Sunday, July 26, 2015

Merida Segment 5

Three Sundays have gone by, but never fear...Merida IS being looked at and worked on!

Last time we were at this point...

I also post these segments on my DeviantART page and was asked a really good question concerning the fluff that is left over from when I remove bad stitching.

I love that question since it did pose quite a problem at first when I had a few small areas to remove and replace.

The Removal Tool can get some of the larger fluffs, but then I'm left with the messy tiny fluffs.

There was some experimentation going on that I'll share with you today.

Depending on your project, and whether or not you have hairy cats or dogs or other critters in your home that insist their remnants must be stitched into whatever you have going on...Lady Door gets the boot sometimes and I have to shut the door on her as she will leap clumsily onto my work table or desk just to share her beautiful furs with me while stitching...there are a few options.

Lady Door snuggled in for a good night's sleep on MY bed
Option 1 is the obvious option...shave critter and vacuum furiously until all hairs are gone. This is not viable usually so let's try something else (luckily for Door I do not own any shears or clippers..she's not even MY cat! garrrrg!).

Option 2 is the lint roller.  These come in lovely small and large sizes.  The small size is perfect for cross stitch, BUTT! Be careful and be gentle! Sometimes these lint rollers are too tacky or sticky and pull lovely stitches out with careless abandon.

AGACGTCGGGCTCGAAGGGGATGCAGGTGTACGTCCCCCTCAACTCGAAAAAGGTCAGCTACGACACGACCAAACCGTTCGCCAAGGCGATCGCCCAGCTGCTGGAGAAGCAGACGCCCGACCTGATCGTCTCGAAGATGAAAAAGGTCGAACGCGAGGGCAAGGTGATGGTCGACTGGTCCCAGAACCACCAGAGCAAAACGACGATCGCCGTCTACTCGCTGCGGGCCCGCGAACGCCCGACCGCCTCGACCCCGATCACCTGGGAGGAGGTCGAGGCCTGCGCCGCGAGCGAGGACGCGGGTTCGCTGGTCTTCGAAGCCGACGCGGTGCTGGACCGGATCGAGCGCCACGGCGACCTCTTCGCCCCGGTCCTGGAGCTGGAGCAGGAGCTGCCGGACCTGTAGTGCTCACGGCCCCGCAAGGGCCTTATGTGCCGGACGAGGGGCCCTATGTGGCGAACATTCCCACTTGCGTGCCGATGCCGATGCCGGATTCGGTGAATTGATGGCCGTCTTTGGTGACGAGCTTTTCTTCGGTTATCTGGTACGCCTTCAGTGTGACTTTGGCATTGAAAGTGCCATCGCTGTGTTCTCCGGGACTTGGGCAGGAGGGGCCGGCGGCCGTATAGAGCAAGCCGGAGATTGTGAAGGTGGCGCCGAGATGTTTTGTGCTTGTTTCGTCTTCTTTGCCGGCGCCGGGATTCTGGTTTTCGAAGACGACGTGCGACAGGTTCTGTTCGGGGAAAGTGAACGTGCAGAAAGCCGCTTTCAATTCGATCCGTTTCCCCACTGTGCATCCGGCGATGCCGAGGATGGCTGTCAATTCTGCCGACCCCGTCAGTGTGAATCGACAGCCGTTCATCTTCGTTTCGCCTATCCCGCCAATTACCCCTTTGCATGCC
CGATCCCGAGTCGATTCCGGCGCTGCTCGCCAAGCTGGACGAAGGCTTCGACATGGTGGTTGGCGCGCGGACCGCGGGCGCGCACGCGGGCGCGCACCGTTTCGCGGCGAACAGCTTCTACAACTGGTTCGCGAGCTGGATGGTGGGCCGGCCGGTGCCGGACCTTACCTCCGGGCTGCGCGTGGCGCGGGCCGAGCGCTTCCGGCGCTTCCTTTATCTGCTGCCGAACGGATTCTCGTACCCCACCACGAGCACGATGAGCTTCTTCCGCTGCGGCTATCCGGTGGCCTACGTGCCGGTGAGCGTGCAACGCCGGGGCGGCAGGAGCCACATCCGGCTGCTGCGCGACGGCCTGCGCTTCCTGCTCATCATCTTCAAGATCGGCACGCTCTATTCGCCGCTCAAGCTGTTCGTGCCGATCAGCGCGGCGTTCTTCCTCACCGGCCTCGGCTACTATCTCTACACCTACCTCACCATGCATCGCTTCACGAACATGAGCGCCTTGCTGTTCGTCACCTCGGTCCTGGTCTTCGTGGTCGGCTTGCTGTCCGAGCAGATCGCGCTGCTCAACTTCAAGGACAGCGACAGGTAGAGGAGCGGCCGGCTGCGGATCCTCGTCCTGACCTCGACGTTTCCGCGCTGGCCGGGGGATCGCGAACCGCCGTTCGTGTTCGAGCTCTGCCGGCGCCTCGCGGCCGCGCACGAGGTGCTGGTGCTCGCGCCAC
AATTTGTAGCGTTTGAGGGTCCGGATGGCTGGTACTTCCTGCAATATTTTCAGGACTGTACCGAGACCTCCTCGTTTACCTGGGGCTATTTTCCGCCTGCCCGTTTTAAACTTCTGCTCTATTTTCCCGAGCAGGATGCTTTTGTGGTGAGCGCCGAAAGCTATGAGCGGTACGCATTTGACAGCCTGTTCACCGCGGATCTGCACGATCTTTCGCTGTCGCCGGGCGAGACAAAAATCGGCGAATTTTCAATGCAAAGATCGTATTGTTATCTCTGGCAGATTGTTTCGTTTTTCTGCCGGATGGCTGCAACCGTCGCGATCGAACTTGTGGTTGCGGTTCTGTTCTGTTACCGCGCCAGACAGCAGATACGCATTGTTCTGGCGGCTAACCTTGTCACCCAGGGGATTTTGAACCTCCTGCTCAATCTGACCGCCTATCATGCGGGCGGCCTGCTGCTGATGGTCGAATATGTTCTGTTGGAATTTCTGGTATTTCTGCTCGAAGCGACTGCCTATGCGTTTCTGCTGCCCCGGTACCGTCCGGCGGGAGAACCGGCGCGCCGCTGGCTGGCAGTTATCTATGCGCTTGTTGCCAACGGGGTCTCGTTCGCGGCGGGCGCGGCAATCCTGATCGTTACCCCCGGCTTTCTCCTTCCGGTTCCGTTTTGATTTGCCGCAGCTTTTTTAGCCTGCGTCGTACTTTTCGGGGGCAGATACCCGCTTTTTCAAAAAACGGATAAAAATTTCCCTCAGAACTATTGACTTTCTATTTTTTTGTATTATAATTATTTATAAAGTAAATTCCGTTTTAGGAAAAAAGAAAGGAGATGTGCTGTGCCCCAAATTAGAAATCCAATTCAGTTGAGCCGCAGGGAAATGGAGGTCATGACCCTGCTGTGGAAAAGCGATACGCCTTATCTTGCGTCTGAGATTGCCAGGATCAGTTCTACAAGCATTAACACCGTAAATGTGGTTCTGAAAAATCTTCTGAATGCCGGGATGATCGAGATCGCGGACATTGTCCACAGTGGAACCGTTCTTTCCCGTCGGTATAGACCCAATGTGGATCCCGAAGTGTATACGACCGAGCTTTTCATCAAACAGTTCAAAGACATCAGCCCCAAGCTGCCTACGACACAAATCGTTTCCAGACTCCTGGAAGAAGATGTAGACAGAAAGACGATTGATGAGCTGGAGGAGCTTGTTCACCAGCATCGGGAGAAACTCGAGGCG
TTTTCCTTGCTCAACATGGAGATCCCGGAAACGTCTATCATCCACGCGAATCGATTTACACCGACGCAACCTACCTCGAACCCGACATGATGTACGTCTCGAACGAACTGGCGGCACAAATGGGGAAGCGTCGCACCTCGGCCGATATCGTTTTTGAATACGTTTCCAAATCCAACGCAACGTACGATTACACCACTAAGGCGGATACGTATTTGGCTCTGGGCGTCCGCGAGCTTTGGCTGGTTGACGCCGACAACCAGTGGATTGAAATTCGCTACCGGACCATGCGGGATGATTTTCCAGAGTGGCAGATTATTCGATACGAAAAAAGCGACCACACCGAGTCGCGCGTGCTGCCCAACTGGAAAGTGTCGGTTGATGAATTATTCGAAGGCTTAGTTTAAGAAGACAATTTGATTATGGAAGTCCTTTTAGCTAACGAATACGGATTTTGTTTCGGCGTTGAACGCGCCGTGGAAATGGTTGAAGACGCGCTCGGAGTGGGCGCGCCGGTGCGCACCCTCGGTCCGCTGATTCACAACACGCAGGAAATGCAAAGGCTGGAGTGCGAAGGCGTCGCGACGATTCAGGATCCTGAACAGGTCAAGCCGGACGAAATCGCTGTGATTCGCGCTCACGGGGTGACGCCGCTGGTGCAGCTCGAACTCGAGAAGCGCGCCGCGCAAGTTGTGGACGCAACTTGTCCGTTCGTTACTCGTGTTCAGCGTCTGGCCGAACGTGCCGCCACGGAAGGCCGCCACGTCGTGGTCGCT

I generally save that lint roller for after the project is finished to make sure the hair is gone before taking pictures.  No one wants to see a hairy they?

Option 3 is usually the best option for small areas and doesn't have any sticky nonsense going on at all!  A small, flat headed paint brush.  Preferably the nylon kind as it's fairly grabby and a little stiffer than camel hair.

Option 4 is to take a piece of scotch tape and wrap it around your finger and press first on one side and then on the other side.  You will still have some fuzzies, but when you replace the stitching, the fuzz usually gets pulled out by the floss.

And there you have it!  A few ideas for getting fluff out of the way to make your cross stitch blemish free!  If you have little things you do PLEASE share them!  I'm always up for learning new tricks.

Merida has a FOREHEAD!

Until next time.....Keep on Stitchin'


  1. She may not be your cat, but you are her human. and that wins out.

    1. I'm really starting to believe that! While I was cleaning up the NCC she kept yelling at me to pay attention to her and getting underfoot!

  2. Replies
    1. Thank you! I'd like to be able to get more done, but this section is so difficult its better I go slowly than speed on through :D

  3. I love how you use these segments to teach such random bits of stitching-wisdom - strangely I never had a problem with that fluff, but now I now how to deal with it if ever the need arises!

    1. Thank you! I've been asked to discuss the differences in fabrics, so maybe next time I will give some info on that...but we will see :D I might do this with the incredibly Koi as that one has some really fun stitches in it that I'm just learning....Ashley is making it as difficult as she can hahahahaha!

  4. Good helpful comments for the furbaby owners :) and good progress too :)

    1. furbabies....closed doors work better but then the scratching at the door and the yowling follows! So I suppose it's tape and toothbrushes and paint brushes and....